Some of our most cherished discoveries when living abroad spring up when we least expect them, in the oddest locations, so, whatever you do, don’t take your eyes off the ball – even for a second.
Thanks to a storied history and diversity, Vietnam is a treasure chest of cultural goodies that could easily escape detection, a brightly colored mosaic in a world of boring, plain tiles.
I found one piece of classic Vietnamese culture nailed to a tree of all places, right under my nose yet where I’d least expect it.
I often hang out at Bike Dude’s station, which is also his office, dominated by a big tree that throws off a lot of shade. We shoot the breeze (that is, he shoots the breeze while I try), do stretching exercises, ogle passers-by, and have a giggle.
He has implements and tools, greasy rags, rusty motorbike parts, cleaning implements for his rig, plus random props and memorabilia stashed all around the tree. In addition to being his office, that tree is his repair shop and a place to grab a nap after lunch.
At first glance, Bike Dude is a bit of an imposing figure, tall and muscular, decked out in full military regalia boasting a camouflage uniform, a matching helmet, and combat boots. The only things missing are a row of medals across his chest and a pistol in his belt.
Everybody knows him, and, I suspect, is aware that he has every street, alley, pot hole, and short cut indelibly etched in his memory. Plus he has a few driving tricks up his sleeve, enabling him to skirt obstacles and ensure passengers and cargo arrive safely at the desired destination.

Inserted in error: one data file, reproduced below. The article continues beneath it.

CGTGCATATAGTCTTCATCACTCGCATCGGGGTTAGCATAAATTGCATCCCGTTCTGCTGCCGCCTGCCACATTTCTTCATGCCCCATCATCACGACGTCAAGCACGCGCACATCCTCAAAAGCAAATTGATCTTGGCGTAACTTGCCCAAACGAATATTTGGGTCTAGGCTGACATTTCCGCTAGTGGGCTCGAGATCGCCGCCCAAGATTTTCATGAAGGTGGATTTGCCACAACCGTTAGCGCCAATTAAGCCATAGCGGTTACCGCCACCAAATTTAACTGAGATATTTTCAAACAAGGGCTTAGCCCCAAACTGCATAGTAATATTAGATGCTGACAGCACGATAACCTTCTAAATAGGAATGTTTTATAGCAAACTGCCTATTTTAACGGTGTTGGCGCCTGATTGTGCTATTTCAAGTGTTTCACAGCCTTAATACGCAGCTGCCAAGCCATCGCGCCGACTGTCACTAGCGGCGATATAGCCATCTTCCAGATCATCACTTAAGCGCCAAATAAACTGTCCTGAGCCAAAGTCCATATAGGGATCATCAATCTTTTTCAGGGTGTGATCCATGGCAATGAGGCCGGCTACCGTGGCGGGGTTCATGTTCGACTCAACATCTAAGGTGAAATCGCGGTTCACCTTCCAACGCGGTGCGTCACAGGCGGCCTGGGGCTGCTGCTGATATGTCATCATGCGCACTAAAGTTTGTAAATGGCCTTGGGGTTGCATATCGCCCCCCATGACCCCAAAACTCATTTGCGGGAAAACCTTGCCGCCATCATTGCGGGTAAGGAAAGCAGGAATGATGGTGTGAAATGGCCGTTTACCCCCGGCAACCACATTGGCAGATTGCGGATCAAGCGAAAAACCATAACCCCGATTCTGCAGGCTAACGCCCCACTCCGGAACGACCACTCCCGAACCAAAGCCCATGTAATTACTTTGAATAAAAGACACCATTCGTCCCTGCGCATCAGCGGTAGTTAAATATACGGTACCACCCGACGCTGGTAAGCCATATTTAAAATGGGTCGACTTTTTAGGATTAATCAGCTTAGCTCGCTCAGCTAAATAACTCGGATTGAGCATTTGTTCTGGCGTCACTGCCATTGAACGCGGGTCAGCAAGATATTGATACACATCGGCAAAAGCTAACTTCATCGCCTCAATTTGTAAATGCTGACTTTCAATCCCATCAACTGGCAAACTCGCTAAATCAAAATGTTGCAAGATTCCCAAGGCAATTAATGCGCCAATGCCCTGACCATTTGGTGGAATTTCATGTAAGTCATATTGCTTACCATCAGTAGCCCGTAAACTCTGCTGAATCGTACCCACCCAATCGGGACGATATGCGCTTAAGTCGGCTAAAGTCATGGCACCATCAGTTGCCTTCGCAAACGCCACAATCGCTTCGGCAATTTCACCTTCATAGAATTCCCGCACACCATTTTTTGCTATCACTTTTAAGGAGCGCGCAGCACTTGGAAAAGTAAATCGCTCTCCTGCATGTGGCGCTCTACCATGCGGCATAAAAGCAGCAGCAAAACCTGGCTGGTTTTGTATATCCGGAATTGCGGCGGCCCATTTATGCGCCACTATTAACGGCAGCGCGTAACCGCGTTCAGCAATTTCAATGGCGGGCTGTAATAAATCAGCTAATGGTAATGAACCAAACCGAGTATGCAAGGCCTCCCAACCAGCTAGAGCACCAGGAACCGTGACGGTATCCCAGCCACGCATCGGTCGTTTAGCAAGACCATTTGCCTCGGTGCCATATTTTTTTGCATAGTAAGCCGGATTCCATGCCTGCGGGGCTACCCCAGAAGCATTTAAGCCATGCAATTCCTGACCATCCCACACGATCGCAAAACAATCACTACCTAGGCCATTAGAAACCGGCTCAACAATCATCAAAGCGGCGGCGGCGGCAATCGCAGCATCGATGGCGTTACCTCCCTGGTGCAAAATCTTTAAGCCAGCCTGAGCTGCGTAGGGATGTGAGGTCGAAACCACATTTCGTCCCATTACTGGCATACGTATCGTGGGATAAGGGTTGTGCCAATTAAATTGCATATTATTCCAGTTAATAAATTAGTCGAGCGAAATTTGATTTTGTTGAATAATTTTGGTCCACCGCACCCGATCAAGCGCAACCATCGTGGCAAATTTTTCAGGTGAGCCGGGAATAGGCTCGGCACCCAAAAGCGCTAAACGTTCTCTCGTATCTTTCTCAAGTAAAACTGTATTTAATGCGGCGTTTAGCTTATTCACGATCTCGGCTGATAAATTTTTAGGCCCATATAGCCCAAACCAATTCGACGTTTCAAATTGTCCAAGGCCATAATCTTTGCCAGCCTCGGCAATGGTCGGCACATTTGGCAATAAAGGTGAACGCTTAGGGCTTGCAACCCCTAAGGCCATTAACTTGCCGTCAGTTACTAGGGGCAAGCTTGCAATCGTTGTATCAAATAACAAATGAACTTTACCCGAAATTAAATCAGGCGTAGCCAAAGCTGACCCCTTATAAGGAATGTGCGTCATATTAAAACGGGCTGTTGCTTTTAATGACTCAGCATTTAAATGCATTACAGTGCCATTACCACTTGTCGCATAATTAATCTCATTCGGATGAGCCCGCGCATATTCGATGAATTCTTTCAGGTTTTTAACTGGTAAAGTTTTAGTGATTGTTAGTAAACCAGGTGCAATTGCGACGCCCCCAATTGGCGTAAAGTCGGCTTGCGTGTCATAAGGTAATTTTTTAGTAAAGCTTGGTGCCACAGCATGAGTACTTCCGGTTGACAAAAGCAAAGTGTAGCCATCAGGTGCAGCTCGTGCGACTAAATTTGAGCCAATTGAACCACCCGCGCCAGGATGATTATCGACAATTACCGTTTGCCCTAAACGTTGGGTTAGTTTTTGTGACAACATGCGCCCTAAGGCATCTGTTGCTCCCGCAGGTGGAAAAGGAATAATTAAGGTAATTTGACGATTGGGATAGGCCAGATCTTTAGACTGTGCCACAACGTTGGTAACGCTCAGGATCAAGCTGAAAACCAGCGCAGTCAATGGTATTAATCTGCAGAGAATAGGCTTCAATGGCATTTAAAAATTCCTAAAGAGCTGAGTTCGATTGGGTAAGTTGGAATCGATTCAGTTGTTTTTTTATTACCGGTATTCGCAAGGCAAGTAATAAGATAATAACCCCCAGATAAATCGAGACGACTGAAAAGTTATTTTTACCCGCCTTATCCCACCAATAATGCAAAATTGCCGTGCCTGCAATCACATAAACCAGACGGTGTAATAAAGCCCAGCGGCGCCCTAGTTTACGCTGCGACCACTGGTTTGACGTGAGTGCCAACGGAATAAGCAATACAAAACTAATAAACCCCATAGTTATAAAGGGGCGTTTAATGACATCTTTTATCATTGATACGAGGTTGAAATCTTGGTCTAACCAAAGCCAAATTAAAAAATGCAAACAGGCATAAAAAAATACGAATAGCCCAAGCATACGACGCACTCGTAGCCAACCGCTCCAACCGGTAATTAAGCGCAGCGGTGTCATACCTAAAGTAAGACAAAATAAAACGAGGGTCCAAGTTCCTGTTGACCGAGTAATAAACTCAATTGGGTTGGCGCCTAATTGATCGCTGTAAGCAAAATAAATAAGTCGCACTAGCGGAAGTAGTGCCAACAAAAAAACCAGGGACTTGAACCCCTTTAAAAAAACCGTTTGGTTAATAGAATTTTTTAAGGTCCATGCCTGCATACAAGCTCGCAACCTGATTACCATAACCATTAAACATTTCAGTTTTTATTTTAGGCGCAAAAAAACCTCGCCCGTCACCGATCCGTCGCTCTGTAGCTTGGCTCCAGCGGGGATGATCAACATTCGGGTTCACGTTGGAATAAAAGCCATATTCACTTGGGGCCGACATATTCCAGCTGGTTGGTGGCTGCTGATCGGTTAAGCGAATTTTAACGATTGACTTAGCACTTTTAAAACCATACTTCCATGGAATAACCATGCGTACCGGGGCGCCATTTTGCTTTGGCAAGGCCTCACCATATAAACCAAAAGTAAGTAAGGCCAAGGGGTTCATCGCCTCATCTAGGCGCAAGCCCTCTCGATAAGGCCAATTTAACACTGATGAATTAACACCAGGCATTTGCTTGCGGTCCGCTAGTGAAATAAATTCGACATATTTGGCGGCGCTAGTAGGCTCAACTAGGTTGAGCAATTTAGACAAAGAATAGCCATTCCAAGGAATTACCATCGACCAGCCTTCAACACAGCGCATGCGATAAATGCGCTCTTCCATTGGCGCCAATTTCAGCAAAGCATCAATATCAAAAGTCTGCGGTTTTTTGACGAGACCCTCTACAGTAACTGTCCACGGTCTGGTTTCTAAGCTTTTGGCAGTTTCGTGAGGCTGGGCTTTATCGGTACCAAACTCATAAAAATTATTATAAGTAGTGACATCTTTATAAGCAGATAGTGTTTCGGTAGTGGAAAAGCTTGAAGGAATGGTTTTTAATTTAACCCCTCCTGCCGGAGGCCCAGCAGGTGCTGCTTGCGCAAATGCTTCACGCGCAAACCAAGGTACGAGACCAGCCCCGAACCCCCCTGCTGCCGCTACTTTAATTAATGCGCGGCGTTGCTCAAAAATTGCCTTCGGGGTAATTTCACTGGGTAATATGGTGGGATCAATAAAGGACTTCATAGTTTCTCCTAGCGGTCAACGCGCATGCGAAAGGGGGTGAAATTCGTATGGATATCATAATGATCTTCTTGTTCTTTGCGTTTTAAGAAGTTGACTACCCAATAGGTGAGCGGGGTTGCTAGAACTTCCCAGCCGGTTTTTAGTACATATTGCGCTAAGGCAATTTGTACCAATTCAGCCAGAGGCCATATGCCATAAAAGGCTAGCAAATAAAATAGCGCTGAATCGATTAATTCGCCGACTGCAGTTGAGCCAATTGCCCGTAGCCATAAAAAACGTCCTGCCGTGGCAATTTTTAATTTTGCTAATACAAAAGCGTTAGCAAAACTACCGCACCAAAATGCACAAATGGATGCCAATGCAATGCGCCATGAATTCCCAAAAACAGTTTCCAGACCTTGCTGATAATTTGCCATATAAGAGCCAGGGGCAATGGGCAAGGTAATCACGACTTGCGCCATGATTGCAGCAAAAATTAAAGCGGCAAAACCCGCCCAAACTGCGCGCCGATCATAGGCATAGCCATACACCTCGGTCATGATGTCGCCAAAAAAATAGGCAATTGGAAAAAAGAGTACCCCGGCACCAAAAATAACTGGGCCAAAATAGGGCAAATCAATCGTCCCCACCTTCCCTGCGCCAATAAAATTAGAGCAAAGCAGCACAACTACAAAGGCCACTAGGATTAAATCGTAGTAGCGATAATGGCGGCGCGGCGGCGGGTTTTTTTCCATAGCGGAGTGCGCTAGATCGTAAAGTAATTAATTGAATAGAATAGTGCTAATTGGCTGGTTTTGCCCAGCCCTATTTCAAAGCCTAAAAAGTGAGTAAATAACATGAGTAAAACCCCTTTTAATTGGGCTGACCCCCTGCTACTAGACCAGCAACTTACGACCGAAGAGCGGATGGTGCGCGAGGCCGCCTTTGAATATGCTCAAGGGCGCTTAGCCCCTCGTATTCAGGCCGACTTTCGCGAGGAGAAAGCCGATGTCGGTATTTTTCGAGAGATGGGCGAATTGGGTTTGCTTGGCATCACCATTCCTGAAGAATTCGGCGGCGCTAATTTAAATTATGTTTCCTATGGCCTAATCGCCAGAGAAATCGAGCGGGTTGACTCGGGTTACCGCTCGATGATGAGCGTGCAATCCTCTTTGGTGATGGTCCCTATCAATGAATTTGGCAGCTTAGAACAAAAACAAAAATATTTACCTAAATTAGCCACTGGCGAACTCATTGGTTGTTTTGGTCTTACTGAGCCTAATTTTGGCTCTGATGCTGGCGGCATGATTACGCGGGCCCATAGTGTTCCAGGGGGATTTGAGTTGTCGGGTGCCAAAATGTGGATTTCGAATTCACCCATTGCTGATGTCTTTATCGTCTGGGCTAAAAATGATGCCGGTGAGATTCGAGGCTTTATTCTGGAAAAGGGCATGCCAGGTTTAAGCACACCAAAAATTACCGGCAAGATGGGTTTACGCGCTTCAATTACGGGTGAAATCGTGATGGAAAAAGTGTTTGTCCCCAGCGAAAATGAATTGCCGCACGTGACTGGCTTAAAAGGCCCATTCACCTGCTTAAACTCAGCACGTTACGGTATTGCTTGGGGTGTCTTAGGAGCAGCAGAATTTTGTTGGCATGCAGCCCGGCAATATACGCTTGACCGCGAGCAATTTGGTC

He may be ‘only’ a taxi driver in some people’s eyes, but he commands respect. He’s a professional – experienced, reliable, and trustworthy. I think he can even see around corners because any potential danger or risk that arises is quickly quelled.
The truly indisputable proof of his prowess lies in how, without exception, he grasps my hokey directions and horrid pronunciation. Anyone who can decipher my gibberish is very sharp, let me tell you.
He never gives me that empty stare we foreigners have all received at one time or another, when we’re convinced that what we’re saying is clear but the listener is left in the dark.
I’m riding pillion, of course, giving directions:
Me: “Phải!” (right, as in please turn right, but when pronounced incorrectly it can mean “Yea” as in yes)
Bike Dude: (Abruptly turns right, I hear a stage whisper, probably a curse)
Me: “Trai! (left) No, wait, thang tien (straight ahead)!” As the panic mounts, I always throw in some English, which makes things worse.